Maybe, the significant wholesale foreign funders of the asset side of the balance sheets are exercising their prerogative to determine the credit status of Aussie banks, rather than the complicit RBA?

Its not just Aussie Banks I reckon Stephen. I think I know why Janet Yellen is so convinced that the Federal Reserve will raise the federal funds rate. China has been engaged in a massive repatriation of its foreign exchange reserve which were held at the Federal Reserve. But Yellen will have to leverage some exotic tools in order to fulfill her objectives.

"Nobody's ever done this before," says Jon Faust, director of the Center for Financial Economics for Johns Hopkins University and special adviser to the Fed's board of governors until last September.

The Fed's capacity to bump up rates is critical to retaining the confidence of financial markets and heading off a potentially sharp rise in inflation as the economy heats up."

I believe it will only lead to a further financialization of the American economy, because it allows further opportunities for American domiciled corporates with massive cash holdings to earn fixed, guaranteed returns from the Federal Reserve's actions. I am predicting the Congress will introduce tax holiday legislation which will allow the corporates to repatriate their offshore cash holding at a lower tax rate than is currently imposed.

I think there is a need to fund foreign USD liabilities, as the global banks walk away from their previous credit extension activities in the eurodollar arena - hence the official draw down of USD reserves. This article and it's links may offer insight.

ANZ Australia today raised housing investor interest rates, will be interested to see if they do here and if any of the others follow

No, the Bloomberg Commodity index is a slow motion screen shot depicting the massive intrusion of worldwide central bankers into the global economic and financial system. Their unprecedented spree of money printing took the aggregate global central bank balance sheet from $3 trillion to $22 trillion over the last 15 years.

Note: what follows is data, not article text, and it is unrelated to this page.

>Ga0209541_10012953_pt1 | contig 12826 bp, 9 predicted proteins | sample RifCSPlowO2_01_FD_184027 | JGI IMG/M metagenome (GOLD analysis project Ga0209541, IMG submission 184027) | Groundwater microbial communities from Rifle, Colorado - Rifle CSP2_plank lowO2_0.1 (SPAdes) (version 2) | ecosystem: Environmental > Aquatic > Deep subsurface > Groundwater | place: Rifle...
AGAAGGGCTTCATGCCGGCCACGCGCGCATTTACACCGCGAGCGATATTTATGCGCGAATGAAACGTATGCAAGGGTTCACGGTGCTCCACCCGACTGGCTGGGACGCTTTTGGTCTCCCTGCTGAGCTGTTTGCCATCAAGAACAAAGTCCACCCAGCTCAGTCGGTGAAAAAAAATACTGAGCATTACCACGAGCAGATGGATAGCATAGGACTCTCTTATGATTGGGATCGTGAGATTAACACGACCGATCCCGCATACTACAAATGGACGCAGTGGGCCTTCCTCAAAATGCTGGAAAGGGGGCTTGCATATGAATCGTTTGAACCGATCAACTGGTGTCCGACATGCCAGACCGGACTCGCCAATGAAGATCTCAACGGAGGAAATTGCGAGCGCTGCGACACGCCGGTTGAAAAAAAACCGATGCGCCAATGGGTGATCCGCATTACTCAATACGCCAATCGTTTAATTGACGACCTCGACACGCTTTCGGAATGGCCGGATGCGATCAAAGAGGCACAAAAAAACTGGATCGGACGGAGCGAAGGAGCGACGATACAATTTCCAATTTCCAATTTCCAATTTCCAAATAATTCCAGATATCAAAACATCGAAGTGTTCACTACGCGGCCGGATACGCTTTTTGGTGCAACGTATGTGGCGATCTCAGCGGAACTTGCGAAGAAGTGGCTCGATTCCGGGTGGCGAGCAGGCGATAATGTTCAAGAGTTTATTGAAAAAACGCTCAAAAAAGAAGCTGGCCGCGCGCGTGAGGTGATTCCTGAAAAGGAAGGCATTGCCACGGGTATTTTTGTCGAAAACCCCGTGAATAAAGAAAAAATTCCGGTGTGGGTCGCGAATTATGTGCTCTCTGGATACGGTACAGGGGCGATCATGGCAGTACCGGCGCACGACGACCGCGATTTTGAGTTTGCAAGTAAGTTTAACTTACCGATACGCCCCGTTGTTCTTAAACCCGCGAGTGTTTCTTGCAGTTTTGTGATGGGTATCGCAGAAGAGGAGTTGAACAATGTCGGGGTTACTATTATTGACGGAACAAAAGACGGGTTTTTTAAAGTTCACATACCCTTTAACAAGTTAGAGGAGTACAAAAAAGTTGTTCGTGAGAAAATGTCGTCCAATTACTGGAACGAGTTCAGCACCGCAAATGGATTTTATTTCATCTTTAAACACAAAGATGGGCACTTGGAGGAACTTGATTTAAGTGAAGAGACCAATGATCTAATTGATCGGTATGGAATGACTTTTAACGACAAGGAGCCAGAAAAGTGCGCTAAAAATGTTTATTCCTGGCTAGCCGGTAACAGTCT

The consequence was a deep and systematic falsification of financial prices on a planet-wide scale. This unprecedented monetary shock generated a double-pumped economic boom—–first in the form of an artificial debt-fueled consumption spree and then a sequel of massive malinvestment.

Now comes the deflationary aftermath. Soon there will follow a plunge in corporate profits and collapsing prices among the vastly inflated risk asset classes which surfed on these phony booms.

So it is worth recounting how we got here. In the first phase, central banks engineered a massive wave of household borrowing and consumption/housing spending in the DM economies which, in turn, ignited an export manufacturing boom in China and among its caravan of EM suppliers. This China/EM export boom eventually over-taxed the world’s existing capacity to supply the raw materials required by a booming industrial economy—hydrocarbons, iron ore, met coal, aluminum, copper, nickel etc.

Meanwhile in Australia:
"The standard variable rate is 4.83 per cent and switching to the lowest three-year fixed rate of 3.94 per cent would cut monthly payments on a $300,000 mortgage by more than $150"